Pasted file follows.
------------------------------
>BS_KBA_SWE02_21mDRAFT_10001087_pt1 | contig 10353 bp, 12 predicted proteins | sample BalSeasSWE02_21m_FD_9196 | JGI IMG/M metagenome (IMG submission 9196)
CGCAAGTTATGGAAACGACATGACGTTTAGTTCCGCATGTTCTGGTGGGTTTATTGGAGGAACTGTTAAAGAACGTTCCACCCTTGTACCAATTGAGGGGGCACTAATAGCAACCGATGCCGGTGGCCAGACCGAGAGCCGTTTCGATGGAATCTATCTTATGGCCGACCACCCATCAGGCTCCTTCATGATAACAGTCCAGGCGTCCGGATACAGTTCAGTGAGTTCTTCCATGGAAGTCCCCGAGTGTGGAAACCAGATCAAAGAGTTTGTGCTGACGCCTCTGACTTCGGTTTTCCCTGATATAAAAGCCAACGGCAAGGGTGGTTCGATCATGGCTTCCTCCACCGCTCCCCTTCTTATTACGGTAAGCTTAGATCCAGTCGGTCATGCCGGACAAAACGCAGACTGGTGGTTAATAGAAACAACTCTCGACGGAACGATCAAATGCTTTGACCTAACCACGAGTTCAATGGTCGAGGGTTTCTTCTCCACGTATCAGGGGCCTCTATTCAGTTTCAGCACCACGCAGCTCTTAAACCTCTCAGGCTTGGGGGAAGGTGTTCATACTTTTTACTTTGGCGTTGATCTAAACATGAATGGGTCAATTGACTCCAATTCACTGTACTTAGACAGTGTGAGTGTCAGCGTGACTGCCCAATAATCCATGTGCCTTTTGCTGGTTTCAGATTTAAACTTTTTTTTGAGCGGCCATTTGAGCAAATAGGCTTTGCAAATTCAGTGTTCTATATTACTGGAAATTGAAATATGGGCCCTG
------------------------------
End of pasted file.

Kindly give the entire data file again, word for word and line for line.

>BS_KBA_SWE02_21mDRAFT_10001087_pt1 | contig 10353 bp, 12 predicted proteins | sample BalSeasSWE02_21m_FD_9196 | JGI IMG/M metagenome (IMG submission 9196)
CGCAAGTTATGGAAACGACATGACGTTTAGTTCCGCATGTTCTGGTGGGTTTATTGGAGGAACTGTTAAAGAACGTTCCACCCTTGTACCAATTGAGGGGGCACTAATAGCAACCGATGCCGGTGGCCAGACCGAGAGCCGTTTCGATGGAATCTATCTTATGGCCGACCACCCATCAGGCTCCTTCATGATAACAGTCCAGGCGTCCGGATACAGTTCAGTGAGTTCTTCCATGGAAGTCCCCGAGTGTGGAAACCAGATCAAAGAGTTTGTGCTGACGCCTCTGACTTCGGTTTTCCCTGATATAAAAGCCAACGGCAAGGGTGGTTCGATCATGGCTTCCTCCACCGCTCCCCTTCTTATTACGGTAAGCTTAGATCCAGTCGGTCATGCCGGACAAAACGCAGACTGGTGGTTAATAGAAACAACTCTCGACGGAACGATCAAATGCTTTGACCTAACCACGAGTTCAATGGTCGAGGGTTTCTTCTCCACGTATCAGGGGCCTCTATTCAGTTTCAGCACCACGCAGCTCTTAAACCTCTCAGGCTTGGGGGAAGGTGTTCATACTTTTTACTTTGGCGTTGATCTAAACATGAATGGGTCAATTGACTCCAATTCACTGTACTTAGACAGTGTGAGTGTCAGCGTGACTGCCCAATAATCCATGTGCCTTTTGCTGGTTTCAGATTTAAACTTTTTTTTGAGCGGCCATTTGAGCAAATAGGCTTTGCAAATTCAGTGTTCTATATTACTGGAAATTGAAATATGGGCCCTG